Janet Mullany’s story “Snow, The Seven and The Moon” was the winner of the first annual Dead of Winter writing contest. “The Companions Are Chosen” was Best of the Boards in December 2001. “A Perfect Evening” appeared in the September 2001 issue of Toasted Cheese.

Her article “Enter At Your Own Risk: The Strange, Twilight World of Writing Competitions” appeared at Absolute Blank in November 2002.

Follow Janet on Twitter: @Janet_Mullany.

On Deadly GroundOn Deadly Ground (Steeple Hill, 2011) by Lauren Nichols

“The prowler on the construction site of her new camp didn’t frighten Rachel Patterson…at first. Fear comes when her home is torched—and worsens when a body is unearthed on the campgrounds. Someone’s trying to cover up a murder, and if Rachel can identify the intruder, she might be the only witness. Her neighbor, Wildlife Conservation Officer Jake Campbell, is determined to keep the lovely widow safe. But when a misunderstanding separates the pair, their distance risks more than the growing feelings between them. It leaves Rachel alone and unguarded, which could be just the chance the killer needs.”

Also by Lauren Nichols:

Erin Nappe Bellavia interviewed Lauren Nichols (Edie Hanes) in February 2003.

General Fiction

The Freak ChroniclesThe Freak Chronicles (Dzanc Books, 2012) by Jennifer Spiegel

“The short stories in this collection explore, both implicitly and explicitly, the notion of freakiness. They worry over eccentricity, alienation, normalcy, and intimacy. What is it that makes one a freak, makes one want to embrace quirkiness, have the fortitude to cultivate oddity? Is there a fine line between abnormality and the extraordinary? Jennifer Spiegel’s stories delve into these questions and others.”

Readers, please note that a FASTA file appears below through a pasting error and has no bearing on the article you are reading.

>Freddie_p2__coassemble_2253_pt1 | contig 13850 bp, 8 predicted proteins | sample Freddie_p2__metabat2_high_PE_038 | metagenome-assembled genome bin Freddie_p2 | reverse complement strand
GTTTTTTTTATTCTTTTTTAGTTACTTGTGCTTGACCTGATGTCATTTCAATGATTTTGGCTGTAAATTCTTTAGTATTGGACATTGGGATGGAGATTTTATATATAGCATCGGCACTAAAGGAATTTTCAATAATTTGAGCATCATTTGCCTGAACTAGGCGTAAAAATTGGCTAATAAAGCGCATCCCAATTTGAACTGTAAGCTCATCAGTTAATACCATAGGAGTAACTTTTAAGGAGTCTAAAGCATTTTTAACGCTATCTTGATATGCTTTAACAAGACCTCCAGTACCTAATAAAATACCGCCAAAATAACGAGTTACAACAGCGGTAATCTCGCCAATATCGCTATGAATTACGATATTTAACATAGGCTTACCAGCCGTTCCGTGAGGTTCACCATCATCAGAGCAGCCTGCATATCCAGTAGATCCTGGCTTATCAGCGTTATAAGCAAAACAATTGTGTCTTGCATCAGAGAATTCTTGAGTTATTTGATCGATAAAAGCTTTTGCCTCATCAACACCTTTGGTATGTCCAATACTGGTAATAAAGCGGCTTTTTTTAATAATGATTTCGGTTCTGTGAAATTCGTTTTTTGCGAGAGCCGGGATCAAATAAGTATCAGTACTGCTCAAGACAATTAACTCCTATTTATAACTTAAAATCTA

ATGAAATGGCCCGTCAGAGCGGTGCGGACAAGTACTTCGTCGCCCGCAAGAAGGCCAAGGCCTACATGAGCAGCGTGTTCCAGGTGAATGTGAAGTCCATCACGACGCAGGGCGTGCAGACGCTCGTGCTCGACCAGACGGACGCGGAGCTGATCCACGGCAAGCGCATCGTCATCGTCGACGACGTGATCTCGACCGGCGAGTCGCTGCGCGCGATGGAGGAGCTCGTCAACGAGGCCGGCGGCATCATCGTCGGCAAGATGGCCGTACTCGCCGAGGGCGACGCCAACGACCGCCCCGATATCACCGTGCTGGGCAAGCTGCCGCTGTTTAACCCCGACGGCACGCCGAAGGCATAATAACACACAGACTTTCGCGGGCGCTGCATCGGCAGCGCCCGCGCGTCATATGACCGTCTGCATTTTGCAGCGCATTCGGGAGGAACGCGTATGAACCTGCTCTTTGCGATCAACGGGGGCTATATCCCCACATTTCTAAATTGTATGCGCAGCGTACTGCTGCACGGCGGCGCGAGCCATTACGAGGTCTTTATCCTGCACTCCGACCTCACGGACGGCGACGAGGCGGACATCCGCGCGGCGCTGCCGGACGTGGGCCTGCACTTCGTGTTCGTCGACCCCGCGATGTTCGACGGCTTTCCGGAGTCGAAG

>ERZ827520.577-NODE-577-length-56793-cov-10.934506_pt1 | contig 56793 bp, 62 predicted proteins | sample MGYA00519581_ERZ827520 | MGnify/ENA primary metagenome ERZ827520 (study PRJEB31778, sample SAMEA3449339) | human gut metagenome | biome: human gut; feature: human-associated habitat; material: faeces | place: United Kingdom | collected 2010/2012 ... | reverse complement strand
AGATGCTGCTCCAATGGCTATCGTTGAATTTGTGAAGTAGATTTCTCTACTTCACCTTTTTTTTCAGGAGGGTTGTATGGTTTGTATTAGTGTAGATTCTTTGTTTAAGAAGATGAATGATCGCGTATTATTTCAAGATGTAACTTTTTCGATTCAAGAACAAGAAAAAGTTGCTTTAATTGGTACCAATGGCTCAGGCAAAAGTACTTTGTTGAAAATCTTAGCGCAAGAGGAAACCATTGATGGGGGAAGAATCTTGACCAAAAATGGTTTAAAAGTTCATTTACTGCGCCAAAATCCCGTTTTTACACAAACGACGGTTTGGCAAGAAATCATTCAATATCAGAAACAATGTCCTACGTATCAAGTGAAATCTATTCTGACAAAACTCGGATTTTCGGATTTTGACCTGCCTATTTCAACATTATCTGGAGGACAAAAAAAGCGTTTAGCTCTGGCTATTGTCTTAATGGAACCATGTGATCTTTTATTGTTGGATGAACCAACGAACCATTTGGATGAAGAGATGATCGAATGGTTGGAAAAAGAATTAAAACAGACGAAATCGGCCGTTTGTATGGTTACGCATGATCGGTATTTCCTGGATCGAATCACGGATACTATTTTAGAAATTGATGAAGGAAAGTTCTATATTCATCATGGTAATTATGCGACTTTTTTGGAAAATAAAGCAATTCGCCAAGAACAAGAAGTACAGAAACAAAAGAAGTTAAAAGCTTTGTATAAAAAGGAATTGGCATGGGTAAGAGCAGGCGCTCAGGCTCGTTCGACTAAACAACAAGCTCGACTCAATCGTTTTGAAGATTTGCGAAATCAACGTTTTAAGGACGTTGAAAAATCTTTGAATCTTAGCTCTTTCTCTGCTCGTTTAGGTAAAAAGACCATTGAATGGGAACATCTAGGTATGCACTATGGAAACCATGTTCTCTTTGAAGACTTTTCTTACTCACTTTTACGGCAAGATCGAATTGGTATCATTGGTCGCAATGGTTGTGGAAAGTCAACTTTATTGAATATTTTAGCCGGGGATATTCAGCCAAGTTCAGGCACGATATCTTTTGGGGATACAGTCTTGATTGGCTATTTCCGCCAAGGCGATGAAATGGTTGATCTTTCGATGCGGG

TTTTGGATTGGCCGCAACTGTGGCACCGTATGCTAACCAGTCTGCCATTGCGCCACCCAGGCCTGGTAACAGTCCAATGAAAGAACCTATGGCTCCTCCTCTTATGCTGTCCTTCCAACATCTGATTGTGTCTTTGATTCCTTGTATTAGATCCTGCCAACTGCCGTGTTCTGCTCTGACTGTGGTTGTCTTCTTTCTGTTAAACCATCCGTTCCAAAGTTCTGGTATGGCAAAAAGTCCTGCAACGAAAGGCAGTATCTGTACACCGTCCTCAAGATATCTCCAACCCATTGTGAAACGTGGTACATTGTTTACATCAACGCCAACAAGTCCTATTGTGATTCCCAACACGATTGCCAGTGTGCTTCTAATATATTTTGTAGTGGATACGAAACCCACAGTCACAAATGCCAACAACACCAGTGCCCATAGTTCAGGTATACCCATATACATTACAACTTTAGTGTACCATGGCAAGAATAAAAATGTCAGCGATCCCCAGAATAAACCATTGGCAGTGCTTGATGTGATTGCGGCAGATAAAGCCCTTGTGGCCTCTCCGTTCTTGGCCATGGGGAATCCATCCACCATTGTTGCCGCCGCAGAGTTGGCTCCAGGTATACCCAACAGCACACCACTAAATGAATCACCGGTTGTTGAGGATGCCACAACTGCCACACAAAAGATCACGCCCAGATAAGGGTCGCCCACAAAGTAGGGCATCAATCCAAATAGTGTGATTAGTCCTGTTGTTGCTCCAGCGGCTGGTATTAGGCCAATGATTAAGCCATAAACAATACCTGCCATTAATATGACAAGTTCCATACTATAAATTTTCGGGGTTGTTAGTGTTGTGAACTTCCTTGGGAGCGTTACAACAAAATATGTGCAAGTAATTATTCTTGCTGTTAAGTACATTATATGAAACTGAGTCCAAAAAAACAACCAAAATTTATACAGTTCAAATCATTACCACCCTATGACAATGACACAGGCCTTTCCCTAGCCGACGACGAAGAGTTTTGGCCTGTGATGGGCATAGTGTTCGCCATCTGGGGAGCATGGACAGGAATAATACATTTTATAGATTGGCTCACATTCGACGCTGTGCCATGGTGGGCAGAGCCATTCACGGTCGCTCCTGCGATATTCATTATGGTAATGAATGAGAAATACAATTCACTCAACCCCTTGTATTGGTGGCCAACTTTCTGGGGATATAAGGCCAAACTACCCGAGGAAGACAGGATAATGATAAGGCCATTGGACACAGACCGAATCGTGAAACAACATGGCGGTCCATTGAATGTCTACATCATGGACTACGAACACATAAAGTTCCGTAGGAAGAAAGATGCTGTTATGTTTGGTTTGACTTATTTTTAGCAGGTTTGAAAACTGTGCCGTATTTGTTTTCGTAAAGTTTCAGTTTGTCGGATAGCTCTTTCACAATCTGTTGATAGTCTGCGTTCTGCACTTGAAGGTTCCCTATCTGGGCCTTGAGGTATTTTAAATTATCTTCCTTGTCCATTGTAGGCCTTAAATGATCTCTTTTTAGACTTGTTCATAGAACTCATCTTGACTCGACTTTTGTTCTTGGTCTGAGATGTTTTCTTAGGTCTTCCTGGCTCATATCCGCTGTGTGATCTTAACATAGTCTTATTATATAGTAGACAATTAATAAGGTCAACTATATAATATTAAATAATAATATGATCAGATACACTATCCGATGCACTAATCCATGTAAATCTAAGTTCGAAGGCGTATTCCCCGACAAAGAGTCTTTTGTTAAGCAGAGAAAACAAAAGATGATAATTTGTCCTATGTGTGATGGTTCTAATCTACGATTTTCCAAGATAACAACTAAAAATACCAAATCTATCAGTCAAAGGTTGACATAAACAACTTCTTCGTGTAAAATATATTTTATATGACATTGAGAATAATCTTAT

Also by Jennifer Spiegel:

Jennifer Spiegel’s story “Be Happy” was Boots’s Pick in December 2010.

Follow Jennifer on Twitter: @JenniferSpiegel

Consonant Sounds for Fish SongsConsonant Sounds for Fish Songs (Aqueous Books, 2012) by Traci Chee

“These stories are about death, God, and love, and they are connected by motifs of fish and music that resonate throughout the collection, transforming what you read as you read it. Because fish are signs of both life and death, and music is for joy and mourning and monsters alike.”

Traci Chee’s story “Derek” appeared in the June 2008 issue of Toasted Cheese.

Follow Traci on Twitter: @tracichee

Hallways and HandgunsHallways and Handguns (MuseItUp Publishing, 2012) by Nathaniel Tower.

“A series of tragic events at Rosehill Academy, a middle-class Midwest high school, tests the limits of human relationships. Beginning with the tragic suicide of a beautiful but little-known girl and the rumors of the inappropriate relationship that caused it, everyone at the school becomes affected in some way by the events that occur in the week that follows. During the course of that week, a resignation, overdose, bout with alcoholism, death threat, and school shooting all impact the lives of everyone. Was the suicide a catalyst for all of these events, or was it merely a coincidence?”

Nathaniel Tower’s story “The J” was the winner of the Spring 2009 Three Cheers and a Tiger writing contest.

The Oaten Hands” was Baker’s Pick in the March 2009 issue of Toasted Cheese and “Montanawich” was Boots’s Pick in June 2011.

Follow Nathaniel on Twitter: @BartlebySnopes

LossesLosses (Vagabondage Press, 2012) by Robert Wexelblatt